Josh Fox and Deia Schlosberg: Raising the Stakes on Climate Change

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Wed, 10/26/2016 - 8:00am to 9:00am
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Dea Schlosberg
Josh Fox
Filmmaker faces 45-year sentence for filming pipeline shutdown in North Dakota


On Octobere 11, five climate activists shut off the flow of Canadian tar sands oil through pipelines in Minnesota, North Dakota, Montana and Washington. They broke into enclosures around cut-off valves for the four pipelines, cut chains and carefully turned off the valves, making sure it was done properly so the pressure didn't burst the lines. The five activists, along with five supporters, then awaited arrest. They face a range of charges, including criminal trespass, sabotage, burglary and criminal mischief.

In addition, two filmmakers who were covering the actions were arrested and also face felony charges. One of them,Deia Shlosberg, who appeared on Democracy Now! on Monday, joins us by phone for this program. The other, Lindsey Grayzel, is a documentary filmmaker in Portland. She was arrested filming Ken Ward attempting to shut down the TransMountain Pipeline in Skagit County, Washington, along with her cinematographer Carl Davis. They face a possible 30 years in prison on charges of felony burglary, felony 'criminal sabotage,' and misdemeanor trespass.  On the advice of her attorney, she is not currently talking with the media. In a statement sent to KBOO, she stated, "Everybody needs to be afraid when our first amendment rights are in jeopardy. This is not about me. This is not about Carl. This is not about Amy Goodman or Deia Schlosbereg. This is about the public's right to know what is going on in this country."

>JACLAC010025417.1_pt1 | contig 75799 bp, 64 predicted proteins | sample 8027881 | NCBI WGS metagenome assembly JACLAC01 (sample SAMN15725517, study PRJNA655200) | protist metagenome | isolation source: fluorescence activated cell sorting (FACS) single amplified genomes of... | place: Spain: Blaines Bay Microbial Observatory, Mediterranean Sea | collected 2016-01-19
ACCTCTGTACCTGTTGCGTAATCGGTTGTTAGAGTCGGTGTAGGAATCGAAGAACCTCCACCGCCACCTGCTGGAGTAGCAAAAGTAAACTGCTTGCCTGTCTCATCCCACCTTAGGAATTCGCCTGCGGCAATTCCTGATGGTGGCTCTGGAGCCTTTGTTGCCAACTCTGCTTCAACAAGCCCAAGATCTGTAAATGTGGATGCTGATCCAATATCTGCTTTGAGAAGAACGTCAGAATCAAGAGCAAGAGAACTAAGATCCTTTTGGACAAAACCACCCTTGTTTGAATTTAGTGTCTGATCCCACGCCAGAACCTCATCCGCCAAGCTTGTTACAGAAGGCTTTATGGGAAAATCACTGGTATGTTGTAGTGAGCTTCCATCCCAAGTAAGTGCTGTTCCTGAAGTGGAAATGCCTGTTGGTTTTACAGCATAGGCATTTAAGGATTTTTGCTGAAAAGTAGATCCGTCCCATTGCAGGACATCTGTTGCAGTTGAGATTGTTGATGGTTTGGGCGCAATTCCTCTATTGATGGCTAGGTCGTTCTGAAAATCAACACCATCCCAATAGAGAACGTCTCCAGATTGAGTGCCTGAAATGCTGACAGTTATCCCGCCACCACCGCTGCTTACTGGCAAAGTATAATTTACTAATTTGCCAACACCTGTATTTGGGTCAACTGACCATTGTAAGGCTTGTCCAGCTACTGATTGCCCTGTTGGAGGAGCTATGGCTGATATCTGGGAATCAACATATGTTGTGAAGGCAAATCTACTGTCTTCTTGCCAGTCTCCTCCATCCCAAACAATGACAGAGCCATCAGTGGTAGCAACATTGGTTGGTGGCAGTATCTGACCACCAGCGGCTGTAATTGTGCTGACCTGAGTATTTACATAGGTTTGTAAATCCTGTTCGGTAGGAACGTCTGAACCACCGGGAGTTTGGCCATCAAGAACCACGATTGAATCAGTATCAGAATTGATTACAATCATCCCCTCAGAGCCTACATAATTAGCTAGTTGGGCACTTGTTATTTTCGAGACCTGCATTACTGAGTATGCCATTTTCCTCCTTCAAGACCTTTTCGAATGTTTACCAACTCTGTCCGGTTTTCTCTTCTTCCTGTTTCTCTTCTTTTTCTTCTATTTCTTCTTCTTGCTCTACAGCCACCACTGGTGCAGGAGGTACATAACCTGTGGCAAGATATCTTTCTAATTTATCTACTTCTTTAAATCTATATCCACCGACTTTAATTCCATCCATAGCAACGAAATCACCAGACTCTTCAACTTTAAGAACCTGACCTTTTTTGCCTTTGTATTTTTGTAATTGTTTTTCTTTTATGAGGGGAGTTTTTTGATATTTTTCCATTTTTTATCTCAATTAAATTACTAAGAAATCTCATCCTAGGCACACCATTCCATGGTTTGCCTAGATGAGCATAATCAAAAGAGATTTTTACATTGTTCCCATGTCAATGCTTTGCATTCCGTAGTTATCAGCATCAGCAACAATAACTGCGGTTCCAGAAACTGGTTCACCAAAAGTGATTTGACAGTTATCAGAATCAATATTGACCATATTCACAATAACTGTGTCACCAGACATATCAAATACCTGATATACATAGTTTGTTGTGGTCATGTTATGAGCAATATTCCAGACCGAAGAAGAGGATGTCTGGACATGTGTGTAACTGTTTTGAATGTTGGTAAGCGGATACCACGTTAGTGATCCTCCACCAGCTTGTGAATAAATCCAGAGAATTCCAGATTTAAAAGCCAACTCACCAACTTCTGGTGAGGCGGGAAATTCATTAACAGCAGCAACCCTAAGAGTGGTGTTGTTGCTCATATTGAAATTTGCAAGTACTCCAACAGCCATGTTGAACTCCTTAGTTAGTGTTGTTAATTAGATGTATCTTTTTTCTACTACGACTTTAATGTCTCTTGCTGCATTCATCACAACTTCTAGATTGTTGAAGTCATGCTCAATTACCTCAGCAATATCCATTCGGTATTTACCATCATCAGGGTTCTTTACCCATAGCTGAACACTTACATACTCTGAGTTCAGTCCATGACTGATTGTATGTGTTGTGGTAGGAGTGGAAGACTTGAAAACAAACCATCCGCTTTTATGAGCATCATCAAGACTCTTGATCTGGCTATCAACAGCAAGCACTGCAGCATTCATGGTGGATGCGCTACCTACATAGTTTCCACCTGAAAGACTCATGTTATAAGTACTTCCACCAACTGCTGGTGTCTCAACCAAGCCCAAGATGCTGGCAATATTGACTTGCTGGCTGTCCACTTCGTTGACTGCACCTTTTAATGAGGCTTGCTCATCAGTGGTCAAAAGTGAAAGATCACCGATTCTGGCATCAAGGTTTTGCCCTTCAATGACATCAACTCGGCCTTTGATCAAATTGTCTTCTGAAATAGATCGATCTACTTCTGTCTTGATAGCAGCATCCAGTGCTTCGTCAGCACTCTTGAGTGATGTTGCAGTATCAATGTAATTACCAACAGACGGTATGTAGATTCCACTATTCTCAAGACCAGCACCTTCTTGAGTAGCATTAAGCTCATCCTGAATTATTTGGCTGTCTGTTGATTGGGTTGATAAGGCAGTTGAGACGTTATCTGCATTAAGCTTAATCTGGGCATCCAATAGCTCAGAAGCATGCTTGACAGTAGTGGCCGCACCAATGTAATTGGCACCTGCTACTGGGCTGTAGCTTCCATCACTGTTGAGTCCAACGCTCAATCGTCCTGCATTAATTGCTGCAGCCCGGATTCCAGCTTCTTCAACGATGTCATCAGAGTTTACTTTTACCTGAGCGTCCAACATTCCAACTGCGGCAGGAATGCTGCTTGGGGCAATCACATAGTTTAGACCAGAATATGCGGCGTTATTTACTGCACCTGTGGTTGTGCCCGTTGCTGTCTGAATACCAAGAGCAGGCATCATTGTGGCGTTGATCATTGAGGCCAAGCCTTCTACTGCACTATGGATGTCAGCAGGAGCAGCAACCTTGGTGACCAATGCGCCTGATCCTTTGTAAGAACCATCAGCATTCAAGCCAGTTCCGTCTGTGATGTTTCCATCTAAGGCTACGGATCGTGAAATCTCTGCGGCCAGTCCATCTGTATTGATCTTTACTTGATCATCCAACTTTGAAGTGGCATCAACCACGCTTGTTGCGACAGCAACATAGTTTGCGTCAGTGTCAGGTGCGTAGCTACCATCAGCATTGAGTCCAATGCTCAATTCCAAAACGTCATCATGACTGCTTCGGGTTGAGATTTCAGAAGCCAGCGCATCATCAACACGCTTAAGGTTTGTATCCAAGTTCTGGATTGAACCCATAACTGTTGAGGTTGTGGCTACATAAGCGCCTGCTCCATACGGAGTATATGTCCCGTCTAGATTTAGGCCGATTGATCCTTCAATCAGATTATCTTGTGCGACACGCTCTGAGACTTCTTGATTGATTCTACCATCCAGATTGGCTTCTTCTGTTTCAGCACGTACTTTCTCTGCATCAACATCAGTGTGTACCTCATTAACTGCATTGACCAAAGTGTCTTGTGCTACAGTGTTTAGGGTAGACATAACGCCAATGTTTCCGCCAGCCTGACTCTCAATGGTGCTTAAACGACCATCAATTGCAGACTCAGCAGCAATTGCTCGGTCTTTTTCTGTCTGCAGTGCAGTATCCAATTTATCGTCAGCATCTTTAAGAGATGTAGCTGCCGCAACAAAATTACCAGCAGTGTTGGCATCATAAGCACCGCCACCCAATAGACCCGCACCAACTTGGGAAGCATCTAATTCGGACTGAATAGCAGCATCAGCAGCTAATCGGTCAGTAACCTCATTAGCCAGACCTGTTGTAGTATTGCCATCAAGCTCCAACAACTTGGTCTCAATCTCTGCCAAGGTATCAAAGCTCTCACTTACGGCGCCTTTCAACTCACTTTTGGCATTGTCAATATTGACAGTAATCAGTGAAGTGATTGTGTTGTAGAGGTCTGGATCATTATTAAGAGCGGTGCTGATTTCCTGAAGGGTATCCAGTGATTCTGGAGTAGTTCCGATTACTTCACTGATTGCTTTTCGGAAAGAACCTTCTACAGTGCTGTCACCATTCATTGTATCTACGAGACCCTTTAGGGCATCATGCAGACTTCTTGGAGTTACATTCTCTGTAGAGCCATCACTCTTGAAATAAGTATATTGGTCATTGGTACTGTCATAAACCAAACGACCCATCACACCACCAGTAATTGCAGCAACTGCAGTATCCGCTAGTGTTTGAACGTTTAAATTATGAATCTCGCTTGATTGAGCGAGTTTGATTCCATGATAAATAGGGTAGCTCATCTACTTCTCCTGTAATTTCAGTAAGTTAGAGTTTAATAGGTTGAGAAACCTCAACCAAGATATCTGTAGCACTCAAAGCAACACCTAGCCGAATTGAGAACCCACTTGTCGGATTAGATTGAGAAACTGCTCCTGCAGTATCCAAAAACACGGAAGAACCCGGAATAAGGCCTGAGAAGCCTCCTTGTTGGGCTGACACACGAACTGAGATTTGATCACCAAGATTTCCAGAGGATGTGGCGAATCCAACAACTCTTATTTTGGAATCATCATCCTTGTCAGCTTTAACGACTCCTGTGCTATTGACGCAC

Grayzel also wrote, "Independent documentary filmmakers serve a unique role to inform the public about crucial, complex issues that can't be broken down into two minute stories with ten second sound bites."

Schlosberg, a New York-based documentarian, could face a 45-year prison sentence for filming protestors at a TransCanada Keystone Pipeline site in Pembina County, North Dakota. Prosecutors allege that she was "recruited to record the criminal activity." She most recently produced 2016 documentary How to Let Go of the World and Love All the Things Climate Can't Change, directed by our other guest, Josh Fox. Fox is best known for his films Gasland and Gasland 2, which shined a light on the gas fracking industry.

Schlosberg also directed Backyard, another film about hydraulic fracturing. She won the National Geographic Adventurer of the Year award in 2009, after spending two years trekking 7800 miles along the spine of the Andes Mountains.



Website for "How to Let Go of the World and Love the Things Climate Can't Change" and Petition to support Deia Schlosberg:

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